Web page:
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Dr. Colin Pounder

Ilkeston - Heanor Area


Braddas Beavers


Bradwell Dale in Derbyshire was where the famous Braddas Beavers were made, initially for lead miners. Sheeps' wool gathered locally was carded then felted before being steamed on a mould to create the unique shape. Some hats were left white but others were dyed black. (There is an article on this plus a photo on Derbyshire Heritage. The hat was used as the basis for the soldiers metal helmets of WWII).

The felt hat was strong and durable. The lead miners put a piece of clay over the front brim into which they put a tallow candle. Coal miners for obvious reasons did not!

I have attempted to enlarge them to illustrate the 'waterproof' gear they are wearing and their hats. Heanor Marketplace was of course the site of a large coal pit but I do not recall at what date.

 


This lanternslide is of Heanor Marketplace. Enquiries date it about 1860 as there is no clock in the church tower and certain features of the church have been changed after that date. If this date is correct then the two men standing just along from the old lady are the earliest recorded coal miners wearing Braddas Hats!

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Heanor Marketplace about 1860


From:
Sent:
Subject:
Norman Roberts
23 Mar 2014
Felt Hats And Candles

Your web site was brilliant for me.  I needed to work out the size of the candle and felt hat chamber at the mine(s) which are under our garden.  I wanted to apportion a particular part of a superficial collapse to the hat and candle room.   Knowing now that the head gear was about the size of 1914 tin hats, I can estimate the size of the candle and hat room.  We know that 700 men were underground at the stage that relates to the superficial collapse.  There is unchallengeable evidence that felt hats and  candles were used in 1901 as this headgear was used by Prince Francis of Teck, seen to the left, at a visit into the mines on 3 September 1909.

I lived near Heanor and Ilkeston for 23 years. 

Norman Roberts.

From:
Sent:
Subject:
Terry Smith
27 December 2011
The image of the Church can be confirmed as being 1860s or earlier

Good afternoon.

The image of the church shows parts of the medieval church, this was removed in 1868, so we know that the image must be before this time. 

I am afraid so far as part of our church archive project we also have been unable to date this image, I would appreciate it if at all possible a high resolution copy of the one you have can be obtained, as it is by far the clearest I have seen (most I have seen are copies of copies of copies).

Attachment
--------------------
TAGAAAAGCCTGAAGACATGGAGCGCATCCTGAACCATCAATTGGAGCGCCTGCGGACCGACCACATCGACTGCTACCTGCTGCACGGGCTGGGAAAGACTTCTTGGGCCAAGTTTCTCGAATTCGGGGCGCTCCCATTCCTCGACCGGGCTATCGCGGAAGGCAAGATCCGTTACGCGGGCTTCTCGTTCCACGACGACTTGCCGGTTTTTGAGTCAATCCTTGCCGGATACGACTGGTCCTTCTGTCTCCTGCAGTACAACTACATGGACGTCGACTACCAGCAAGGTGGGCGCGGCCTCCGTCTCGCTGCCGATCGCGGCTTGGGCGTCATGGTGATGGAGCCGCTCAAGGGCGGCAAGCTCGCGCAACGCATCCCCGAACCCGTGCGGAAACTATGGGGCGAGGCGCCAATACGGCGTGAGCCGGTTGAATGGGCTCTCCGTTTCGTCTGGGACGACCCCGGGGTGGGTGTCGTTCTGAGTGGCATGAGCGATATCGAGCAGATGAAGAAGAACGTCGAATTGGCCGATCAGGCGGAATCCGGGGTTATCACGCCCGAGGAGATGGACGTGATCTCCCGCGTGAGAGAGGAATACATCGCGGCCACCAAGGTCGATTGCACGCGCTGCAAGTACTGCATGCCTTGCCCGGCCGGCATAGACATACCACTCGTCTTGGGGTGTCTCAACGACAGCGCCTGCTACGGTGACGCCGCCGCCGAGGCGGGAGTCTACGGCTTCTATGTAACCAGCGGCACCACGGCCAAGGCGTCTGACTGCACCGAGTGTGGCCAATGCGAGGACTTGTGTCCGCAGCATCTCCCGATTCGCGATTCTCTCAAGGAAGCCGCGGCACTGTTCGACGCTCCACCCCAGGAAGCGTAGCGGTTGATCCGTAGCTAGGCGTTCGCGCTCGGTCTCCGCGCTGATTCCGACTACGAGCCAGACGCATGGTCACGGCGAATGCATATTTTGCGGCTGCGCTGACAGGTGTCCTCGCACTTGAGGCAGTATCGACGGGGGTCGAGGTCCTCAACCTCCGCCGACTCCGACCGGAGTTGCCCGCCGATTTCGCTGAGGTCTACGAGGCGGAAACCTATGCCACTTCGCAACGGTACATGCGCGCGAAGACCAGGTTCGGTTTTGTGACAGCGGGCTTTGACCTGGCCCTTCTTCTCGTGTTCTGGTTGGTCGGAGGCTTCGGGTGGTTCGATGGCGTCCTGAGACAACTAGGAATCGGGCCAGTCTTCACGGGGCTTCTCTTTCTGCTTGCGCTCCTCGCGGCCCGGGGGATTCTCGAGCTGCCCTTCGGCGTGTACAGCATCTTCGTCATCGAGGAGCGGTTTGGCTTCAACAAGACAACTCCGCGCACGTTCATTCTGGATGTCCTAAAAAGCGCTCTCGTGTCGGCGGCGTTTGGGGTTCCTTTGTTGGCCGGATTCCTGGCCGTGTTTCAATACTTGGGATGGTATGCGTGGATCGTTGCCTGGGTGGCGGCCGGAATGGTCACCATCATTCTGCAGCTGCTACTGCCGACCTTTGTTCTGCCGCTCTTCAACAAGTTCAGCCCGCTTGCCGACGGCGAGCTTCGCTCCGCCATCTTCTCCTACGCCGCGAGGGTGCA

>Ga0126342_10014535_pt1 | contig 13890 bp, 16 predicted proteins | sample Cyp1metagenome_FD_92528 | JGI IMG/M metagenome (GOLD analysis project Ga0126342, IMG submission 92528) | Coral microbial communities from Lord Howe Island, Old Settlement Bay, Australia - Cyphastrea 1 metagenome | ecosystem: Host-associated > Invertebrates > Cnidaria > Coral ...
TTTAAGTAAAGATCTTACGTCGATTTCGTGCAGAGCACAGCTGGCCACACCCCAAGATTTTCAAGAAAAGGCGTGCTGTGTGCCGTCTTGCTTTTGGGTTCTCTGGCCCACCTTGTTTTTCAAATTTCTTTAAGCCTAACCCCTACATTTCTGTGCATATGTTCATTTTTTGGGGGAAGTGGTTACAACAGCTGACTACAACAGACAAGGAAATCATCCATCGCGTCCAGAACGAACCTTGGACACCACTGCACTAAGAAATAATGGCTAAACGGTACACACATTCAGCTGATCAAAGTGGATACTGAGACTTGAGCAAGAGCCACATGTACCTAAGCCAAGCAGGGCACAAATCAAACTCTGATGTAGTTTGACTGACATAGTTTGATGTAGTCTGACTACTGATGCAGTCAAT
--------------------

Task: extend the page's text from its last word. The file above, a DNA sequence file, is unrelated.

As a possibility do you have image editing software - there is a notice of an exhibition (floral? Choral) behind the men, if the image is a high enough resolution you may be able to enhance this enough to see if there is a date (also if it is an event for raising money for the rebuilding of the church it would narrow the window to the beginning of the project etc)

Kindest regards

Terry Smith
Heanor, St Lawrence, Church Archivist


--<Email 2>--

Hello Fionn

Thanks again, I am a direct descendant of Isaac Smith b. 1818ish as you can see by my name.  I have got back to his marriage in 1935 but nothing on his birth or where he came from for sure.

I have been trying for above 10 years , it will come to light one day because there are more and more records becoming available all of the time.

There does not seem to be much on the internet at the moment from the Nottinghamshire, Derbyshire area. I have been to the records offices but no joy. 

Nottinghamshire family History society have more records for births, marriages and deaths than the internet sites, all on CDs

So if anyone is stuck and have Nottinghamshire roots tell them to try them.

Mick Siddons did a fantastic job for Nottinghamshire FHS right up to when he died he transcribed many thousands of records for them.

What a site you have got , every one of my ancestors were miners and mine sinkers, mostly from the Ilkeston area but from Staffordshire, Warwickshire and Shropshire as well!


Unfortunately this is the highest resolution I have and enhancing has proved fruitless
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Pit Terminology - Glossary